The Revd Brutus Green
One of the best known passages in the Bible, read to smiling couples at weddings, comes from Paul’s first letter to the Corinthians. It ends: ‘And now faith, hope, and love abide, these three; and the greatest of these is love.’ One can almost hear the inspirational music modulating in the background. But then, really, do they actually abide? I know people who have stopped believing in God. I know people who have given up believing things will get better. And I have been in love. And out of love - ‘Alas that love so gentle in [my] view / should be so tyrannous and rough in proof.’ Is St Paul here just indulging himself with some naive grandiloquence? Carried away with his own romantic rhetoric?
Well the first thing is to make sure we have the terms right. Paul says that faith abides, not belief, but faith. The question of whether God exists is not unimportant, but it’s not what Paul’s talking about. After all, the devil, as it were, believes in God - this is not particularly counted in his favour. Incidentally, this is also one of the reasons atheists and Christians often get into absurd fights. They’re really talking about different things. An atheist is making a reasoned argument against the existence of the being she defines as God. The Christian is talking about her lived experience of faith. It is as if a bio-chemist were trying to explain to you that love was simply a series of chemical and neurological reactions caused by an evolutionary instinct tricking you into a socially acceptable and safe form of life. But you are holding the hand of the person you’ve been in love with for forty years. Are you really talking about the same thing? And who has more understanding of what love is? Faith is about trust and commitment. It’s about character, how we react under pressure, and how we love. Do we quickly abandon all principle, duty and friendship? Or do we stay the course. Faith is explicitly about following Jesus and its truest moment comes in bearing out a life given to love, given over for those whom we love, even to death. Faith endures. If it does not endure, it is not faith.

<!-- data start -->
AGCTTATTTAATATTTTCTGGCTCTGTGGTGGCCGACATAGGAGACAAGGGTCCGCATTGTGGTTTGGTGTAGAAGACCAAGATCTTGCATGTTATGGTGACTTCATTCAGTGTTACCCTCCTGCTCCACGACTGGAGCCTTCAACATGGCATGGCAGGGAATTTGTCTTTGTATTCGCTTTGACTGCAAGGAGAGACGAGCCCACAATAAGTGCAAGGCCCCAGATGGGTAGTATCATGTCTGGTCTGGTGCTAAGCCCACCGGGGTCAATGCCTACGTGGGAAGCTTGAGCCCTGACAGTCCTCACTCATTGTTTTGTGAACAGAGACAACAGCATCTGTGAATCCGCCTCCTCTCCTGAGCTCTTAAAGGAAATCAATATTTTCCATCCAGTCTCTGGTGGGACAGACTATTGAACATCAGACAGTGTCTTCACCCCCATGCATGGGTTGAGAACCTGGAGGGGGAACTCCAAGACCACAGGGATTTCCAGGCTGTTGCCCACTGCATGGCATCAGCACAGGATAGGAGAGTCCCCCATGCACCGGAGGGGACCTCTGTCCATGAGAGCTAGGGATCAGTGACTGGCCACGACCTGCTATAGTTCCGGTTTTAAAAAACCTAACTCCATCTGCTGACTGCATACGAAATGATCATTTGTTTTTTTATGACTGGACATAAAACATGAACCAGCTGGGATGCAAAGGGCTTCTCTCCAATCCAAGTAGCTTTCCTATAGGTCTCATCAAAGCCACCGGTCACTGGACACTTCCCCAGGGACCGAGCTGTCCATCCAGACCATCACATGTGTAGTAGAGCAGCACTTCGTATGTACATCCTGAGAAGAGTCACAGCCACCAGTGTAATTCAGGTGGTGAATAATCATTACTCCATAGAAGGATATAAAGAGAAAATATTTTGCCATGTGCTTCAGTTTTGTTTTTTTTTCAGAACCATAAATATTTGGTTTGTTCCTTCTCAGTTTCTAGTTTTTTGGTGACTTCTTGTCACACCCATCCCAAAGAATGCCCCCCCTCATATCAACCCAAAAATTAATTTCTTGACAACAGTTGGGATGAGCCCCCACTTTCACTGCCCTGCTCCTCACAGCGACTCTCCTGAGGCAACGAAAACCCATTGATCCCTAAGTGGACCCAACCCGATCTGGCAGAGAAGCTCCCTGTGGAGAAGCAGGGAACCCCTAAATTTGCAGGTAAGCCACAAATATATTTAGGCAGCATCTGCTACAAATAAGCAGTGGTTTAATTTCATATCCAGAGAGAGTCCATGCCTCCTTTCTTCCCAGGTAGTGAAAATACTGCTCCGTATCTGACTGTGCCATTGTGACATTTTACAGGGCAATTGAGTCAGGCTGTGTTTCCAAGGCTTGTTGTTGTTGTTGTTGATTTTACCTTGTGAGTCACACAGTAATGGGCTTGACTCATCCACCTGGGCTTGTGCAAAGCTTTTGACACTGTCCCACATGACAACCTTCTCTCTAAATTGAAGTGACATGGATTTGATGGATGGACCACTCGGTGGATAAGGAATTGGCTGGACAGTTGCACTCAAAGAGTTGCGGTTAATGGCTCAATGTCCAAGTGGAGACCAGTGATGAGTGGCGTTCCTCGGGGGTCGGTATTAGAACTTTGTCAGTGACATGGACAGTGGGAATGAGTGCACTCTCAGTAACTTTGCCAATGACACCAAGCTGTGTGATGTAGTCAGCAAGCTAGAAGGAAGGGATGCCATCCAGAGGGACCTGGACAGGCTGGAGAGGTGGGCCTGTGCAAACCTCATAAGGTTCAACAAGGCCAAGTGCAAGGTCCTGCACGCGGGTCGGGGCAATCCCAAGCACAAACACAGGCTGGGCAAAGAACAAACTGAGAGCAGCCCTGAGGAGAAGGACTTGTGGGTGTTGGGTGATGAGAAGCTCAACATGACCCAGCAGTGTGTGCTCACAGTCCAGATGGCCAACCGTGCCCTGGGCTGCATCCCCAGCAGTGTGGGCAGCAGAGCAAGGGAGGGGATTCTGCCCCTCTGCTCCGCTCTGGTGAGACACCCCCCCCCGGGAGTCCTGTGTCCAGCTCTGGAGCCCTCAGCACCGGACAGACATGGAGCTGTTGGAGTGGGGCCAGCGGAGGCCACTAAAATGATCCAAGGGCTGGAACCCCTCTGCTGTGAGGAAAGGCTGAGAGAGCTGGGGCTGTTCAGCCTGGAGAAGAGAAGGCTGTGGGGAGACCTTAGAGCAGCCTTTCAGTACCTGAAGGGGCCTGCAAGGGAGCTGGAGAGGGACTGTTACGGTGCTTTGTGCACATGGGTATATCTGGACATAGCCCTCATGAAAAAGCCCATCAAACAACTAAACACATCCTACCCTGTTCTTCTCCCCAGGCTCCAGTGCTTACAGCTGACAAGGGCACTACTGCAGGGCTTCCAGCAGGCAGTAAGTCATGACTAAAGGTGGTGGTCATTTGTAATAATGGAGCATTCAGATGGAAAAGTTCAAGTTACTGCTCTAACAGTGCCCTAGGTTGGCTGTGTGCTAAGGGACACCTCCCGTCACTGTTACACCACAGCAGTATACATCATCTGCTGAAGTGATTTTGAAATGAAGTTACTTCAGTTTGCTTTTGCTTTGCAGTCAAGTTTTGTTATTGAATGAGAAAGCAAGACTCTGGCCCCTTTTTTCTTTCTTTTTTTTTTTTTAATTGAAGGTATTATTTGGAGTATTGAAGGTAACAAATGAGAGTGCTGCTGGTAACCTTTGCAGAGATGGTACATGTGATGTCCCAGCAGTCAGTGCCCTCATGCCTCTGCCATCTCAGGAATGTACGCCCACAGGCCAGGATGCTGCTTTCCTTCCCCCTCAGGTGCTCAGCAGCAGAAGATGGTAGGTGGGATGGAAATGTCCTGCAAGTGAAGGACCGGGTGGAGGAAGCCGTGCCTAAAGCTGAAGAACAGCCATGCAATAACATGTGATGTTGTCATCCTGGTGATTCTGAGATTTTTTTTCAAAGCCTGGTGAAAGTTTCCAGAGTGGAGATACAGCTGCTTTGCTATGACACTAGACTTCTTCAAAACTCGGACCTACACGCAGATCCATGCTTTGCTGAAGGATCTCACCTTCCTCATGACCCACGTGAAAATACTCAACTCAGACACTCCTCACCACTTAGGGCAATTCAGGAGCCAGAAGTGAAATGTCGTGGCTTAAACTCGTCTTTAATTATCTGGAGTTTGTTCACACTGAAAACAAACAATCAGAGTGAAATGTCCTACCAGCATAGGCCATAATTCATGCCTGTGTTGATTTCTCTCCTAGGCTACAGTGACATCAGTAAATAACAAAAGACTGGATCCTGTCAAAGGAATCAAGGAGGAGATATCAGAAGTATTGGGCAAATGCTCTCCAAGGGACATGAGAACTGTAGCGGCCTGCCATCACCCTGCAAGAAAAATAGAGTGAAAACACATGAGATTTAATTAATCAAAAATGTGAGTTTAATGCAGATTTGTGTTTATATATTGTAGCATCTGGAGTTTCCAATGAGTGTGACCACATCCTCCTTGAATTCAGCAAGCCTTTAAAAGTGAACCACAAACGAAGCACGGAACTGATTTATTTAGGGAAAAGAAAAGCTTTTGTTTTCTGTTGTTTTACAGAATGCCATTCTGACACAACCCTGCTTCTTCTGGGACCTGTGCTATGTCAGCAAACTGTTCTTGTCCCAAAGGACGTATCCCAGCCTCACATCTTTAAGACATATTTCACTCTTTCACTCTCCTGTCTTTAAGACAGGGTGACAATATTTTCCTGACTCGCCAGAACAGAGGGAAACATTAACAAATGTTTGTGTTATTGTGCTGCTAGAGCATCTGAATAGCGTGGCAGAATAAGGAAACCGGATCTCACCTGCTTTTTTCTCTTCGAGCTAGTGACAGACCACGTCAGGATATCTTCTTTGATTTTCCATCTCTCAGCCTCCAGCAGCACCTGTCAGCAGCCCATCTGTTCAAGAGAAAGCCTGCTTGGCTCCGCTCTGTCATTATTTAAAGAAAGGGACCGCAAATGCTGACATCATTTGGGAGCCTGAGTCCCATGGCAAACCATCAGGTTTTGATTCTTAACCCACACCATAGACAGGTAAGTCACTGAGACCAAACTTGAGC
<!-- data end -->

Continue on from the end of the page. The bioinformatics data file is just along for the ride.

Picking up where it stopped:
Then there is hope. Hope is not optimism. It’s opposite is not pessimism or disappointment. Of course: 'It is the most shattering experience of a young man's life when one morning he awakes and quite reasonably says to himself, "I will never play the Dane.” ' But that is not the end of hope. Hope’s opposite is despair. Faith more than anything else is about finding meaning in life and giving yourself, committing yourself, to that meaning. If that sense of meaning is wiped out, that is when despair stretches out its tentacles and robs us of hope. On the other hand, a life that has found meaning that is committed to a person, to people, to a faith, discovers hope. Hope never ends as long as these commitments never end, because our desire is always for more. More of what we believe in. More of what we love. And when it’s the most fundamental things, that which gives our lives meaning, the things by which we understand ourselves best - our partners, our children, our nephews and nieces, our friends, our associations and charities, our church, the things we give our time and our lives to - there is always more to do, more to give, more to know, more to love. This is hope, and while there is faith hope never ends.
There are of course mental and circumstantial conditions that destroy hope, often in ways over which we have no control, or don’t even really understand. I am reminded here of the Russian monk who I’ve spoken of before who struggled with depression and heard from Christ the command “Keep your mind in Hell and despair not.” There is no side stepping how awful might be your situation or mental health. You must be honest with yourself and with the world. Hope is not about tricking yourself into thinking everything’s okay when it’s not. But do not despair, because even in Hell, God is there. This is the truest moment of hope. Not in the brilliance of epiphany and joy on the mountain top, but on the cross. An absurd place to be optimistic. Not a place in which you yourself feel anything other than forsaken. But as the accounts of the most remarkable men and women we know have shown: whether at Ypres, or in your ‘Dark Night of the Soul’, a place where, with courage, Hope abides.